Q-Learning for robust satisfaction of signal temporal logic specifications

Derya Aksaray, Austin Jones, Zhaodan Kong, Mac Schwager, Calin Belta

Research output: Chapter in Book/Report/Conference proceedingConference contribution

34 Scopus citations

Abstract

This paper addresses the problem of learning optimal policies for satisfying signal temporal logic (STL) specifications by agents with unknown stochastic dynamics. The system is modeled as a Markov decision process, in which the states represent partitions of a continuous space and the transition probabilities are unknown. We formulate two synthesis problems where the desired STL specification is enforced by maximizing the probability of satisfaction, and the expected robustness degree, that is, a measure quantifying the quality of satisfaction. We discuss that Q-learning is not directly applicable to these problems because, based on the quantitative semantics of STL, the probability of satisfaction and expected robustness degree are not in the standard objective form of Q-learning. To resolve this issue, we propose an approximation of STL synthesis problems that can be solved via Q-learning, and we derive some performance bounds for the policies obtained by the approximate approach. The performance of the proposed method is demonstrated via simulations.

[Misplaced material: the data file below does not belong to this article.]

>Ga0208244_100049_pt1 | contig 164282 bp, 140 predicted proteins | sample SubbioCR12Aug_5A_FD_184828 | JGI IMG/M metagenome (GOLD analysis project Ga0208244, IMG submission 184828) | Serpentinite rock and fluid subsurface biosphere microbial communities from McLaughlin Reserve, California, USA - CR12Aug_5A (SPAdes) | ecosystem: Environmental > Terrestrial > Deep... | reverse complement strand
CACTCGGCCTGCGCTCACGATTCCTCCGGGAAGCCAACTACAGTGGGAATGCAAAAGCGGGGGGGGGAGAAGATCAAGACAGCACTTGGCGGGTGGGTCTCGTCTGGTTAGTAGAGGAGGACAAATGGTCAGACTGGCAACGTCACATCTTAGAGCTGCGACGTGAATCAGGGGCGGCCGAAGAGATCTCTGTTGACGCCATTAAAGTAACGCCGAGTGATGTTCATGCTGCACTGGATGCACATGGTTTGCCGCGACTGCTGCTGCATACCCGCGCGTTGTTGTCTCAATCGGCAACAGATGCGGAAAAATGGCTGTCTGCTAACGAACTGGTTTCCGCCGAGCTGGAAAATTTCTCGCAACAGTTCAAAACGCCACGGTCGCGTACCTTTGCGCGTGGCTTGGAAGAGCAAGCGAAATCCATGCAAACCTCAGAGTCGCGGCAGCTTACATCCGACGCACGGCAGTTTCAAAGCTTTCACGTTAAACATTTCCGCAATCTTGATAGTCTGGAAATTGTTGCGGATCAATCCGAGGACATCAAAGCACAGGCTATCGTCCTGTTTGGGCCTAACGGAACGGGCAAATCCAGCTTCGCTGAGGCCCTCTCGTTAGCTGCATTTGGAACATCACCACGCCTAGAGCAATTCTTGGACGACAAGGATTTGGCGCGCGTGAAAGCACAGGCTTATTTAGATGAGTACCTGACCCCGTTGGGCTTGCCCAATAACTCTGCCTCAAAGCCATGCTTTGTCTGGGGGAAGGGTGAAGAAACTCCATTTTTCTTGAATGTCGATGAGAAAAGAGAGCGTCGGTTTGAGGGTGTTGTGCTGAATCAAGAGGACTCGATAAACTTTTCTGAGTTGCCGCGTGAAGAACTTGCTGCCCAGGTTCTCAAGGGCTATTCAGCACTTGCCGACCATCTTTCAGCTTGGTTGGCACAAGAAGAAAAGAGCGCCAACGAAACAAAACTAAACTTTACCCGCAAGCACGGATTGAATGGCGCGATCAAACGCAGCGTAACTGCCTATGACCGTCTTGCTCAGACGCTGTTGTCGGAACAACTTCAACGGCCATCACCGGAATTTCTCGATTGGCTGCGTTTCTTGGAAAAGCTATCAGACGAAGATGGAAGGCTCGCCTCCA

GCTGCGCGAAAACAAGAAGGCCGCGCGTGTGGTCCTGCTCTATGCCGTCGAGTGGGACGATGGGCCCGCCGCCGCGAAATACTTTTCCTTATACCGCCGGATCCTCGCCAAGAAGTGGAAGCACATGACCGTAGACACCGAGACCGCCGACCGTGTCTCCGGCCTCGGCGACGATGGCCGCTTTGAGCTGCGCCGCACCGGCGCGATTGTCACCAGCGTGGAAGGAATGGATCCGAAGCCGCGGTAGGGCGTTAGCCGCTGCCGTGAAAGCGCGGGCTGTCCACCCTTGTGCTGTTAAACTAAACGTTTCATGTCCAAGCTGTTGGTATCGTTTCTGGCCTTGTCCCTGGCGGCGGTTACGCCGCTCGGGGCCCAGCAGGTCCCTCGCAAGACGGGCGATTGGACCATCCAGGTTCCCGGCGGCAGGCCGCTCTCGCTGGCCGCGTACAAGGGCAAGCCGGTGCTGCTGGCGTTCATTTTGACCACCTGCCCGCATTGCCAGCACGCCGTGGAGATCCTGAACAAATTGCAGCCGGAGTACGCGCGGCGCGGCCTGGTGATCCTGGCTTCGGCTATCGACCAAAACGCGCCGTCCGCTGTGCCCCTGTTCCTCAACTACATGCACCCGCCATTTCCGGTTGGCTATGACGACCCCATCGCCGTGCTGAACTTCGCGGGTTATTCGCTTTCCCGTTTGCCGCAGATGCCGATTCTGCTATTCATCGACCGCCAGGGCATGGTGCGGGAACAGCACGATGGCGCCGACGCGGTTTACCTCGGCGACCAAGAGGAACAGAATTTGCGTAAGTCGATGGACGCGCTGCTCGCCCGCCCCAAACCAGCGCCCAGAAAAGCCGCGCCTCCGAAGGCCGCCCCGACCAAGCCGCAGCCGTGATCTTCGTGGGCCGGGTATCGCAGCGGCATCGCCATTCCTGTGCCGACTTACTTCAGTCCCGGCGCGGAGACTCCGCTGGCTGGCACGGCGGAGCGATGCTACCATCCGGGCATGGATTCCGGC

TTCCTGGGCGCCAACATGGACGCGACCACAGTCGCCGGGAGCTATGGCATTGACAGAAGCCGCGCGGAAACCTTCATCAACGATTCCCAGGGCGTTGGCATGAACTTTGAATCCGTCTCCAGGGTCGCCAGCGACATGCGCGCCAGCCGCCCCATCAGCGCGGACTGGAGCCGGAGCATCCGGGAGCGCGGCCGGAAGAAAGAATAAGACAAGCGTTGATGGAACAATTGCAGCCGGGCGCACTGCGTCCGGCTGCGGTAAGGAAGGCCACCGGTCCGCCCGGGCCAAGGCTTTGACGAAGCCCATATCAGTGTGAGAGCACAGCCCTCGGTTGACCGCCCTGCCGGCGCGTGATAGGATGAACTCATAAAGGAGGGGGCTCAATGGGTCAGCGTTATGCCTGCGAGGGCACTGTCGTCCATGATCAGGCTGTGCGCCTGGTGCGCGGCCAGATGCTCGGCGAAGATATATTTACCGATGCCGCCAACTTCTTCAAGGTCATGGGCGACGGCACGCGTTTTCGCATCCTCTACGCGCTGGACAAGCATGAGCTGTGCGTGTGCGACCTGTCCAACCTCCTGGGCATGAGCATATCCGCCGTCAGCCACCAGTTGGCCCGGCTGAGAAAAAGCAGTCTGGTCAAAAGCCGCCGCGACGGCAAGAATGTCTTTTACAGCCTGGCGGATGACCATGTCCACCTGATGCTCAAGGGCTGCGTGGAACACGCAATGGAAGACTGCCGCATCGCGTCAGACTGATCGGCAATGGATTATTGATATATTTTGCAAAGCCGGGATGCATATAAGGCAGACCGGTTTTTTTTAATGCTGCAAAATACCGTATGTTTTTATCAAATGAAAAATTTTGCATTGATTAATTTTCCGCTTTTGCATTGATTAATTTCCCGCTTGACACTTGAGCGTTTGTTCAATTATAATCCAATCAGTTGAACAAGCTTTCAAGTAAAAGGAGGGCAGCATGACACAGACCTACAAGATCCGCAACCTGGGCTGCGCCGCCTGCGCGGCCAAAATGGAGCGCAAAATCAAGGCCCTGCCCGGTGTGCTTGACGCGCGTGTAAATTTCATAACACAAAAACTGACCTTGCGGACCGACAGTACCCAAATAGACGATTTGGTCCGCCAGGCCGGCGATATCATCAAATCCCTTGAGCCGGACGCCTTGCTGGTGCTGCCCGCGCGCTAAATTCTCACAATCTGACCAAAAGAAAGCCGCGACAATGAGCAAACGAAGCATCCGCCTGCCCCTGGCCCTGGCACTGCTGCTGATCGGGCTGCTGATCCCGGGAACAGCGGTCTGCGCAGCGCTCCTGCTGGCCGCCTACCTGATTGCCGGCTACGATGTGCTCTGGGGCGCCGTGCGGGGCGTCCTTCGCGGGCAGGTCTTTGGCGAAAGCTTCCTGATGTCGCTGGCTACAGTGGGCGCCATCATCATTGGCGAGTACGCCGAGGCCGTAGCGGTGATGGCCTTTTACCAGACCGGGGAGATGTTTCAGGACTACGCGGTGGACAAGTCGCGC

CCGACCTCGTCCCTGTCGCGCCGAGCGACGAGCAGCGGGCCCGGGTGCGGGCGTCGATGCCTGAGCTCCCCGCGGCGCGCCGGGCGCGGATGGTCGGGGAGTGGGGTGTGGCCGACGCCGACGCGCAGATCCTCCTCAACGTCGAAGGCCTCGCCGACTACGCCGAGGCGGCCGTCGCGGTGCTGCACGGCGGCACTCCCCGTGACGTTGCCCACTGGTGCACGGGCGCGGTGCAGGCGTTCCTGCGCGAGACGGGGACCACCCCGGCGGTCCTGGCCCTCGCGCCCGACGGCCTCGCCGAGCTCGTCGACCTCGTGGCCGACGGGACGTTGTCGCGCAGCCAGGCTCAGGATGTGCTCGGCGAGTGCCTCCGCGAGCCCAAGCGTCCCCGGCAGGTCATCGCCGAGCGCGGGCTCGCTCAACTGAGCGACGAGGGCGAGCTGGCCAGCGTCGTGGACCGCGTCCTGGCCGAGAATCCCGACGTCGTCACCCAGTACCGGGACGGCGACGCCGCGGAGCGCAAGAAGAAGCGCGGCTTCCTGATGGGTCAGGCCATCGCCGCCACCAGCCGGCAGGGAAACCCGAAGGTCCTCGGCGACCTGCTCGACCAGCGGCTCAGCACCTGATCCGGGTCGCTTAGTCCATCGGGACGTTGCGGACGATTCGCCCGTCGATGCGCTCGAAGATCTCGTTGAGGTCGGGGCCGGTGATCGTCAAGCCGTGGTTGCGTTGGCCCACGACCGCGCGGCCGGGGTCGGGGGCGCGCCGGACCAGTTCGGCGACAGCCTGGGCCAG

Original languageEnglish (US)
Title of host publication2016 IEEE 55th Conference on Decision and Control, CDC 2016
PublisherInstitute of Electrical and Electronics Engineers Inc.
Pages6565-6570
Number of pages6
ISBN (Electronic)9781509018376
DOIs
StatePublished - Dec 27 2016
Externally publishedYes
Event55th IEEE Conference on Decision and Control, CDC 2016 - Las Vegas, United States
Duration: Dec 12 2016Dec 14 2016

Publication series

Name2016 IEEE 55th Conference on Decision and Control, CDC 2016

Other

Other55th IEEE Conference on Decision and Control, CDC 2016
CountryUnited States
CityLas Vegas
Period12/12/1612/14/16

Bibliographical note

Funding Information:
This work was partially supported at Boston University by ONR grant number N00014-14-1-0554 and by the NSF grant numbers CMMI-1400167, NSF NRI-1426907

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